November 21, 2020 – December 31, 2020
Artists on Artists is a novel look at the portraiture genre, whether an artist is painting their own self-portrait or a portrait of their artist colleague.
One subject familiar to most artists is the self-portrait. In this exhibition we examine the self-portrait genre and also portraits of artists by their fellow artists to establish the extent to which, if at all, artists portray their artist friends in a manner different from their own self-portraits.
Conrad Buff was a prolific self-portrait painter. In Self Portrait, Ca.1950, Buff has painted himself staring at the viewer with an uncompromising seriousness. Buff was not quick to give away a mood, and his depiction of himself communicates an intensity that almost makes the viewer self-conscious.
Francis de Erdely, an art professor at USC and other Los Angeles area art schools for decades, gives us a sensitive look at fellow artist Conrad Buff. In this drawing the artist (Buff) is not looking out at the viewer, but rather seems to be gazing inward – almost worried – with a slight look of forlorn vulnerability. de Erdely captures a mood in exquisite detail.
Another example of an artist depicting the mood of a fellow artist is Otis Oldfield’s rendition of his wife, Helen Clark Oldfield, in Purple Sweater from 1933. Helen Clark had been a student of Otis Oldfield, whom she later would marry. Purple Sweater offers us an image of a stern, if not unhappy, wife. Conversely, Helen Clark’s self-portrait from 1924, Herself at 22, depicts a carefree Helen Clark, free from the burdens of marriage.
In 1933 Otis Oldfield painted an unflinching self-portrait. Hair on end, and smoking a pipe, Oldfield exudes confidence. Several years earlier, in 1929, Helen Clark Oldfield drew a portrait of her husband and teacher that bears similarities to Oldfield’s own self-portrait. His gaze is again confident, seemingly without care or concern. Helen clearly admired her husband, as borne out by her drawing.
Photographer Edward Weston was known to many of the modernist artists of the 1930s. Evidence of this is Otis Oldfield’s rendition of Weston in Impression of Edward Weston from 1926. It is a less tightly rendered work, unlike Oldfield’s well-known neorealist portraits. Instead it is a shimmering image with planes of color cutting across the subject’s face and clothing, with an almost Cubist perspective. In return, Weston took Oldfield’s photograph in 1928’s Portrait of Otis Oldfield, capturing Oldfield in his French beret with as close to a smile as Oldfield would ever reveal in a portrait. Weston’s portrait of Oldfield is a clear departure from Oldfield’s self-depictions or even the depiction of him by Helen Clark Oldfield.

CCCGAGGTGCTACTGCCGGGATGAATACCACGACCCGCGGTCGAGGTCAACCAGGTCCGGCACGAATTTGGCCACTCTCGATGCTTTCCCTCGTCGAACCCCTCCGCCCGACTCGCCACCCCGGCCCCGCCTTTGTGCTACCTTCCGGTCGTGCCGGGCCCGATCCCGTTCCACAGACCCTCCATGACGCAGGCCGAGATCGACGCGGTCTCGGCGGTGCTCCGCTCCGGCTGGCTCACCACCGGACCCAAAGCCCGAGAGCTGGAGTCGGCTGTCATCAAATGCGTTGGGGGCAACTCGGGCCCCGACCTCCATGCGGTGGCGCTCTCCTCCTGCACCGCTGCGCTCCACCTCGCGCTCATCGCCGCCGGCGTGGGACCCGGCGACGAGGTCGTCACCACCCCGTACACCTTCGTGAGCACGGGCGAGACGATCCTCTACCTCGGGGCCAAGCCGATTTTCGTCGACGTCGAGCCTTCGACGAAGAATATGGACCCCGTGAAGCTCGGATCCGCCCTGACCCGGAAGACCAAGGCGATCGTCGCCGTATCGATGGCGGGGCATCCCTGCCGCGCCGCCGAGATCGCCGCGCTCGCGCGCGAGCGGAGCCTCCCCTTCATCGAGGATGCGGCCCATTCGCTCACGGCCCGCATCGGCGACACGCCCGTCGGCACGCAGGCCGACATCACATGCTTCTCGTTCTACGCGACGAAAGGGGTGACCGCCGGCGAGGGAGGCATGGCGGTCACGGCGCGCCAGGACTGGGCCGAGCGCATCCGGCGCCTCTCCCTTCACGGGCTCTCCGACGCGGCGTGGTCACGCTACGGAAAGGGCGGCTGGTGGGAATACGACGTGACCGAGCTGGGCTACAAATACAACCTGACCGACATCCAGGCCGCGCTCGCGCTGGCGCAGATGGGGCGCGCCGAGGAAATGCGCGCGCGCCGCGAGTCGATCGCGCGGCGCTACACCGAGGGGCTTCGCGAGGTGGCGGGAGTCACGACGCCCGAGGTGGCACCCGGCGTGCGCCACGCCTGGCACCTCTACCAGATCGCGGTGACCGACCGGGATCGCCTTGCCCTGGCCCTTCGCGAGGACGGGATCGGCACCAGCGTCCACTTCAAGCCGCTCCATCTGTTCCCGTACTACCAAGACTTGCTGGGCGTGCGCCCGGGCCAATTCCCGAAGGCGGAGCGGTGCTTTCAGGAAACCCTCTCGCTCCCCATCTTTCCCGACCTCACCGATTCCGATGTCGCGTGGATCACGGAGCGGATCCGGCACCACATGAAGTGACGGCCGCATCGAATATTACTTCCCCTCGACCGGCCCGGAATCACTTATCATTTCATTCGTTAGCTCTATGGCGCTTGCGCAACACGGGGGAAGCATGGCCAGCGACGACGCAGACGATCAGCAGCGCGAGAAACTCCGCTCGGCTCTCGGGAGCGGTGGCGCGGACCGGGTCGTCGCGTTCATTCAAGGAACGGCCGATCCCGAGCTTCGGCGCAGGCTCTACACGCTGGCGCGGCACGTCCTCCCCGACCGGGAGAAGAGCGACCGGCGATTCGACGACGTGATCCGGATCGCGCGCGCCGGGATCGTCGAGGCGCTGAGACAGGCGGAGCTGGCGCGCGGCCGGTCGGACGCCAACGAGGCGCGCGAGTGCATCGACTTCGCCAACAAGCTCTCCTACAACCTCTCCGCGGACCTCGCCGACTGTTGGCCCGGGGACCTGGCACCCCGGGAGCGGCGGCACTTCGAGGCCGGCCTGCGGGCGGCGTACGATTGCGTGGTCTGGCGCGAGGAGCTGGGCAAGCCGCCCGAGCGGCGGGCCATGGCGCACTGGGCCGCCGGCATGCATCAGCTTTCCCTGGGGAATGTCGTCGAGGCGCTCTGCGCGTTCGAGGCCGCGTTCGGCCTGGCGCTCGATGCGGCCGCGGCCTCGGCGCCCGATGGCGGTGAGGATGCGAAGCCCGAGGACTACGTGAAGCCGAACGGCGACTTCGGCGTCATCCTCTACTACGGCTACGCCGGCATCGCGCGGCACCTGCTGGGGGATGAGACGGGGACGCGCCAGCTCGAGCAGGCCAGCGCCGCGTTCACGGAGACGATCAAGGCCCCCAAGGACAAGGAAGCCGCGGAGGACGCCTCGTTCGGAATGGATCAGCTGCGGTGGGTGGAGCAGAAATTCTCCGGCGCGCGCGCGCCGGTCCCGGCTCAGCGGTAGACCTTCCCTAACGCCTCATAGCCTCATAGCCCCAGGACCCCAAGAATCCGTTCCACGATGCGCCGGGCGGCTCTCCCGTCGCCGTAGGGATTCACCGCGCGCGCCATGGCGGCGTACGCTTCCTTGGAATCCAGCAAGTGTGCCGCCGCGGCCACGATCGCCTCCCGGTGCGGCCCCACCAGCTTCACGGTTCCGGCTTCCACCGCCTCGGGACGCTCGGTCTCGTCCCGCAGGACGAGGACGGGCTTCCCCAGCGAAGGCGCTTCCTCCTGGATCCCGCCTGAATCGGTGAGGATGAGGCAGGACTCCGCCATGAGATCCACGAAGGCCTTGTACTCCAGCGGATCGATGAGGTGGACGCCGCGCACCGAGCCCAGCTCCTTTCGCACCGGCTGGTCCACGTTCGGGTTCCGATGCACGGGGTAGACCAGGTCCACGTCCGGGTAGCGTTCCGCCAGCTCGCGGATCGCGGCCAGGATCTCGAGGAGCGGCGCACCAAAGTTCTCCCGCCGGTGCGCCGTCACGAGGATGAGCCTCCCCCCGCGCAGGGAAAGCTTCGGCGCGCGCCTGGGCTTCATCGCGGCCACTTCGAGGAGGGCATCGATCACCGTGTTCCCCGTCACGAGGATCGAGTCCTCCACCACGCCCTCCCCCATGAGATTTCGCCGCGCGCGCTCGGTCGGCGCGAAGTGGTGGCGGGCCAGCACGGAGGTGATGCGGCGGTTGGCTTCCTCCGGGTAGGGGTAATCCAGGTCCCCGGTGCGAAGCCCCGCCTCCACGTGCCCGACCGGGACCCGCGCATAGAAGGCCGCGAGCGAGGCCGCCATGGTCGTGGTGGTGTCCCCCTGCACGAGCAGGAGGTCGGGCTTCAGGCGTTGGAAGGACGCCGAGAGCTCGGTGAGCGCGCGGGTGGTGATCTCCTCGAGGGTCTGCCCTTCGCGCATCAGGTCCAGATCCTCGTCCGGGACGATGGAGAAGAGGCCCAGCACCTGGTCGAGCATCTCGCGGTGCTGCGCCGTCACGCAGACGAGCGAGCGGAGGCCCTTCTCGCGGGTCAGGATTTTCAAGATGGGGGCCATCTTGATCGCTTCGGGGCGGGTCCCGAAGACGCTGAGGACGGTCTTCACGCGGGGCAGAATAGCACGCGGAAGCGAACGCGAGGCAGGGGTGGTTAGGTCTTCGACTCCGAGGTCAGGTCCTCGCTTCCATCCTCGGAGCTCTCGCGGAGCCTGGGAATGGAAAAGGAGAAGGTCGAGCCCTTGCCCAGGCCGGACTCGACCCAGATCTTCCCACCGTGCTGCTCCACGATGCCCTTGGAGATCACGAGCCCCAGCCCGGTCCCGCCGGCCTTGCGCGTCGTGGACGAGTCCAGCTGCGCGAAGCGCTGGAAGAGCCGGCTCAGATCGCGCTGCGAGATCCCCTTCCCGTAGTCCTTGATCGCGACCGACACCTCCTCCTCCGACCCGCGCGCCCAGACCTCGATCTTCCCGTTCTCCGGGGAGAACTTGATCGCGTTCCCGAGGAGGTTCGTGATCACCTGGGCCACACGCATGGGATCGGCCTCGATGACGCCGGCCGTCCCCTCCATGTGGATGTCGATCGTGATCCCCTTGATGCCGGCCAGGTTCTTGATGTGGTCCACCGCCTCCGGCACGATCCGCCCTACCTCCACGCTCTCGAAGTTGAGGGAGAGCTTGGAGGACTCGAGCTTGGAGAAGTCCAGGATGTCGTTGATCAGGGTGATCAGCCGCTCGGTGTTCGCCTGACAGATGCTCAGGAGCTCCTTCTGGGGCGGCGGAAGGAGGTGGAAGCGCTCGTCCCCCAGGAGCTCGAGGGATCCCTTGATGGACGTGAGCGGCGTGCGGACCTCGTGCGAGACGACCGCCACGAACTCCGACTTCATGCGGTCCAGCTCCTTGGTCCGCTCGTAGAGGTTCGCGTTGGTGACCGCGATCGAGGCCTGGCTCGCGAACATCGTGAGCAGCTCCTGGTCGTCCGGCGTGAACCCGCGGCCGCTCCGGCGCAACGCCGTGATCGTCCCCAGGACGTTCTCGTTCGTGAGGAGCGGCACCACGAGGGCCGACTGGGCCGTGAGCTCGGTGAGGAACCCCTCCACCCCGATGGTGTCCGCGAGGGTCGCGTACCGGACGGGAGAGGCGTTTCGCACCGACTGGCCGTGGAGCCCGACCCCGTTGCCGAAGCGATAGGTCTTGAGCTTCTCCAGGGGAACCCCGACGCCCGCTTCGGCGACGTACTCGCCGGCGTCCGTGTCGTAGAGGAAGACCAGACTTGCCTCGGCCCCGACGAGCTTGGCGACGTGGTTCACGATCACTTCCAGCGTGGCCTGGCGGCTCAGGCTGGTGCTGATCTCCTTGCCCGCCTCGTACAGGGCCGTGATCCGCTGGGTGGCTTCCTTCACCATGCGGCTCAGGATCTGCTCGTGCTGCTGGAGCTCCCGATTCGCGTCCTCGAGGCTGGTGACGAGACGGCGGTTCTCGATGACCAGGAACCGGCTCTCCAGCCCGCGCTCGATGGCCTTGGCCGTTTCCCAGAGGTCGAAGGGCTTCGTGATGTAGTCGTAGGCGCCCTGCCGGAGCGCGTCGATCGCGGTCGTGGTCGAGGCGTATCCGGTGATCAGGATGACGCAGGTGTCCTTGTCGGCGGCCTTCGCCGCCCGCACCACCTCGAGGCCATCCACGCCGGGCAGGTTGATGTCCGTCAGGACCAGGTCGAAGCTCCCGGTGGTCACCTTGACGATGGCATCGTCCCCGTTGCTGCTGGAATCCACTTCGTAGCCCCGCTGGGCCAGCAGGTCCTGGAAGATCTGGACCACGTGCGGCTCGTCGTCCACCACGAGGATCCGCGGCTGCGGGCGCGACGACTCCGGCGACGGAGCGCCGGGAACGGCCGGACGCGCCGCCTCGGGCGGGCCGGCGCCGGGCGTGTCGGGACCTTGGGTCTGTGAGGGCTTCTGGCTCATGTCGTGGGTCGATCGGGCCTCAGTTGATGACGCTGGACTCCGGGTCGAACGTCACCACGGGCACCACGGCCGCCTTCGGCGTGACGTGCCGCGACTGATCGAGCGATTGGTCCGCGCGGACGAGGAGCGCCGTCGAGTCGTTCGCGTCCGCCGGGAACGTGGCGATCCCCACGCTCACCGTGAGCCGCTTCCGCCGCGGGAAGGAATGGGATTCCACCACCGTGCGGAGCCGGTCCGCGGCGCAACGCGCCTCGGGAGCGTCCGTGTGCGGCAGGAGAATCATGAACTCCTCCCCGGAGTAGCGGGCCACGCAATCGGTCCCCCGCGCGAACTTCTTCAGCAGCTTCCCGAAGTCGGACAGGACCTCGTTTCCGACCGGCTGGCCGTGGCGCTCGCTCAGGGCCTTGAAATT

Then there are self-portraits that reveal an artist’s evident feelings about him or herself. For example, Victor Arnautoff renders himself in a forest in a larger-than-life-size portrait. He seems carefree yet is dressed in a coat, tie and hat, the professional garb of a successful man. His look is difficult to interpret, giving him a mysterious air as he walks through a forest populated, oddly, with horses and riders in the background. What is Arnautoff saying to us… or to himself? The viewer can only wonder.
John Haley painted himself in 1934 at the age of 29 utilizing a Cubist angularity to display himself to the viewer. Using egg tempera for a highly detailed composition, Haley’s self-image is hidden behind a suave mustache and unlikely colors. Haley’s head is positioned askance while his eyes peer out at the viewer with an empty stare – eyes without pupils. What was the artist saying about himself? The viewer is forced to contemplate without ever knowing the truth.
And what was Oliver Grimley thinking? His wide-open mouth and the shocked look on his face convey an artist who did not take himself too seriously but nevertheless felt the compulsion to exhibit himself in a self-portrait. Elongated neck and large ears aside, this self-portrait is a study in extremes. And yes, it must have been intended to illicit guffaws from his audience.
In his self-portrait Peter Krasnow has achieved the uncanny: his eyes follow the viewer no matter at what angle the viewer looks at the portrait. It’s as if the portrait is alive and shockingly following the viewer even when the viewer tries to elude Krasnow’s gaze. There is a depth to his eyes making his self-portrait a wonder to behold.
Whether depicting the artists themselves or their fellow artists, portraits are a view into the soul of the artist – a glimpse at an interpretation of the self or the self of a fellow artist that cries out for explanation and meaning.
Artwork Featured in This Exhibition